pack remains a distant dream. And ever since I can remember there


has been an assumption the traffic is just going to get worse and


worse. After all, we all love our cars don't we?


Well, maybe not. In transport circles there is a rumour going


round that we are falling out of love with four wheels.


They have even given it a name - Peak Car.


So what is Peak Car? Well, just look at UK traffic growth in the


'60s and '70s when we couldn't get enough cars, but by the '90s the


trend was already slowing, and by about 2002 average mileage per


person stalled. Is the love affair with the car Colin Byrne? What


seems to be happening in many advanced countries including even


America is that traffic growth, due to car use, simply is not going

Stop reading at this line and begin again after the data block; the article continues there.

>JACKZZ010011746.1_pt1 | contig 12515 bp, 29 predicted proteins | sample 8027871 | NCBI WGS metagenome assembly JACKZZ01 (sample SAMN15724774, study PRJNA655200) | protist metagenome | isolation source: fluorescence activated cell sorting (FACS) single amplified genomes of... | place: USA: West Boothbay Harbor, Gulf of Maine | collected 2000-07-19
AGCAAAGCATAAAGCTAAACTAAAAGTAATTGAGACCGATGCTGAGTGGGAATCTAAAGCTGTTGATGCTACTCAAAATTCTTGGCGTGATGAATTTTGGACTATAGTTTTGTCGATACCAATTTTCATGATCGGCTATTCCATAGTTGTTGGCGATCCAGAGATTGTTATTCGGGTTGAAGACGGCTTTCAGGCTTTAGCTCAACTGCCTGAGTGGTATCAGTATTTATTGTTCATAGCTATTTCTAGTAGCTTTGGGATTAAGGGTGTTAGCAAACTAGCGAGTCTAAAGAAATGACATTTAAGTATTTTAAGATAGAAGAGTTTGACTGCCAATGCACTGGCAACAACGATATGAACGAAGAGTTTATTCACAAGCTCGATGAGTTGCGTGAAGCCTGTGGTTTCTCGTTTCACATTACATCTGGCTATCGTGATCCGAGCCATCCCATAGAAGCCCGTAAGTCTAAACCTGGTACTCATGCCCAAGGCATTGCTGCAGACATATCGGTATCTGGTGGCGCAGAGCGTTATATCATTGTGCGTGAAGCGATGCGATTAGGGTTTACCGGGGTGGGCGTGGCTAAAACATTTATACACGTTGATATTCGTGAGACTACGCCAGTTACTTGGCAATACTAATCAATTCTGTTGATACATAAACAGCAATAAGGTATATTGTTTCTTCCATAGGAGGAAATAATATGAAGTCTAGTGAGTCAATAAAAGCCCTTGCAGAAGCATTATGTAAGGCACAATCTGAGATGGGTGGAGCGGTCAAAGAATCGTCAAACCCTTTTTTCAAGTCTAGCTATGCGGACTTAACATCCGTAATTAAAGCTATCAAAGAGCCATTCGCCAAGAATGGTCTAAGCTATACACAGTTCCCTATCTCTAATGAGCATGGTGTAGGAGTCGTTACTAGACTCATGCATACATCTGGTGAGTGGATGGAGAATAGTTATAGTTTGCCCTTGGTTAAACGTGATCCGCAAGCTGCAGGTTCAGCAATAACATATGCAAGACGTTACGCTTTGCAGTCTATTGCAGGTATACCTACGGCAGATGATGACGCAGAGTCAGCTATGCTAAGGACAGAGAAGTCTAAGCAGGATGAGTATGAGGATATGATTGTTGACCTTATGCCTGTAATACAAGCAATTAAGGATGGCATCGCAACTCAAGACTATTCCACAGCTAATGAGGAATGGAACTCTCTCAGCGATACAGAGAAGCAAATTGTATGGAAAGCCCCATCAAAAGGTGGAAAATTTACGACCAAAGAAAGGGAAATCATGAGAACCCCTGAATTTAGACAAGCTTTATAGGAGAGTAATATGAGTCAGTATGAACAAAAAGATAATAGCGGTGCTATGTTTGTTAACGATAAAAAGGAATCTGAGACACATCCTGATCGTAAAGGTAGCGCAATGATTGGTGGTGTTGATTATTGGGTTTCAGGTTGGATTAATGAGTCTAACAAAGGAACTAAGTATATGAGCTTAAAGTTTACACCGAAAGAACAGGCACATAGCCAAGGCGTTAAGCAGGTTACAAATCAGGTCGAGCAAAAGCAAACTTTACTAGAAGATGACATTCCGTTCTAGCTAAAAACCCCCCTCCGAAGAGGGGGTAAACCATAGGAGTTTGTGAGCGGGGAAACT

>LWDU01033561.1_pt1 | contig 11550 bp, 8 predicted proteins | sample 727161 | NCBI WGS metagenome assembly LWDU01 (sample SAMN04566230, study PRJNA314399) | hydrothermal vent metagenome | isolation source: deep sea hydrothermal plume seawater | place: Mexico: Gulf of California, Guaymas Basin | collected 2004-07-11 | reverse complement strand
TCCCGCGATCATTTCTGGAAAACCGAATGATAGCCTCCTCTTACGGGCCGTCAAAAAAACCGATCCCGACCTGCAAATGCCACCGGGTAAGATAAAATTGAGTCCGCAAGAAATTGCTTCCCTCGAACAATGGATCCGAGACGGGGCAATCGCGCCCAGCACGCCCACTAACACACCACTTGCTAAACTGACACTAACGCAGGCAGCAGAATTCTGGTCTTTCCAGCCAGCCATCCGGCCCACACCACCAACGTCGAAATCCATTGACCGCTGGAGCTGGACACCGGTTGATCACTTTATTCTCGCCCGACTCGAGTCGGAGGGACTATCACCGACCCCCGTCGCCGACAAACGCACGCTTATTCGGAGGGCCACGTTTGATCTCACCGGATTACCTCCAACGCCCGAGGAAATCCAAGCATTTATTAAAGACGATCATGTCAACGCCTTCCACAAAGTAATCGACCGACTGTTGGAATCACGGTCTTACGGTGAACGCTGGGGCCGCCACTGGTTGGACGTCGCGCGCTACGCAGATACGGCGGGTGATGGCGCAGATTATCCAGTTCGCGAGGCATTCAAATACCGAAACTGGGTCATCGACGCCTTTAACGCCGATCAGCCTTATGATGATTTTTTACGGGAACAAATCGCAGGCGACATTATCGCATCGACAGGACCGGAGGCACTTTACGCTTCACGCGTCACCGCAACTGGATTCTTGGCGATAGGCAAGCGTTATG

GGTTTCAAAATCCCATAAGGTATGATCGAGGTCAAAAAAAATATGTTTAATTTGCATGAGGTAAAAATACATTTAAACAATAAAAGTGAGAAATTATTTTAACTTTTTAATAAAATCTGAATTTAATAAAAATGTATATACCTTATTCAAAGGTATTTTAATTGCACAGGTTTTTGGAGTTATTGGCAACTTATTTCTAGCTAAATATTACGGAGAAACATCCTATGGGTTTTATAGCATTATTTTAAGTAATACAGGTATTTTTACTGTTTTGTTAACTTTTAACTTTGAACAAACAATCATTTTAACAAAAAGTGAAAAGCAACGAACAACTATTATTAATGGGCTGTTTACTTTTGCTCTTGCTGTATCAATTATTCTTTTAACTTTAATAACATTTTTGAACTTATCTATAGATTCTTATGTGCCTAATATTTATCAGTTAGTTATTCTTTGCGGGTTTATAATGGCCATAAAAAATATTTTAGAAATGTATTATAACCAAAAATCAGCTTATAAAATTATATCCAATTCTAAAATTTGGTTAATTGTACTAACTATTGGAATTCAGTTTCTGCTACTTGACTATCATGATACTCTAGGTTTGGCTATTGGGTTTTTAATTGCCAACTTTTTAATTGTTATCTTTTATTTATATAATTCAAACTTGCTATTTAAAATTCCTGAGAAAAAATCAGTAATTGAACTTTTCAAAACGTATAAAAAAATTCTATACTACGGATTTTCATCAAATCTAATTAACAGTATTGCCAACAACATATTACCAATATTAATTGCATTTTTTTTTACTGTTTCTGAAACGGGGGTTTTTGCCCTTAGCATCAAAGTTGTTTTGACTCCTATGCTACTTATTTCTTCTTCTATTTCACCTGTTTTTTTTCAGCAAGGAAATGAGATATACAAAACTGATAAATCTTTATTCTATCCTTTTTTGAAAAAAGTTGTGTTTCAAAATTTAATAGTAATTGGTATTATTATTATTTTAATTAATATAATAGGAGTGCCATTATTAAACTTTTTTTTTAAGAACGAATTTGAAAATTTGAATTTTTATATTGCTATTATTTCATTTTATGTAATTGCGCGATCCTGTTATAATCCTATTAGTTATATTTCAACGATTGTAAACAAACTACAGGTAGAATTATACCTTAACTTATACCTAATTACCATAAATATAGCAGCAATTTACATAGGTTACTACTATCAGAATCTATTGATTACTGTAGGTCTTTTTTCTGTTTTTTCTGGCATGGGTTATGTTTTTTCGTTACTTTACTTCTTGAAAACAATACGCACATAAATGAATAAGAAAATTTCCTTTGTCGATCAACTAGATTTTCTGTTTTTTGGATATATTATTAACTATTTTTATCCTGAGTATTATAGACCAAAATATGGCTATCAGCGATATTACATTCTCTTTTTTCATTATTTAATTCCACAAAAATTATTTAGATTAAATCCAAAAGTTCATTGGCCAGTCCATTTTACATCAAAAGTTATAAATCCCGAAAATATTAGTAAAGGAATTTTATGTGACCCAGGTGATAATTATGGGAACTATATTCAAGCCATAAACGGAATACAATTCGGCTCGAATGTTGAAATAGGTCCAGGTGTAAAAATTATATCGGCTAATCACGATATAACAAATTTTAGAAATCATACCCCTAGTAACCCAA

ahead at the same rate that it used Well, now Inside out has been given


the first piece of in-depth research into Peak Car in the UK


and this report is full of surprises. It shows that while some


of us are driving more than ever, others are dramatically changing


the way we travel. Take young men for example.


Now when I was young, I couldn't wait to get my hands on my dad's


mark 4 Cortina with reversing lights. Passing your test was seen


as a rite of passage, but apparently that is changing.


Market trader Lee Vernon is 19, but he won't be adding to the traffic


around Mansfield Nottinghamshire any time soon. He is selling up


because he has just been quoted �2,800 to insure his three-wheeler.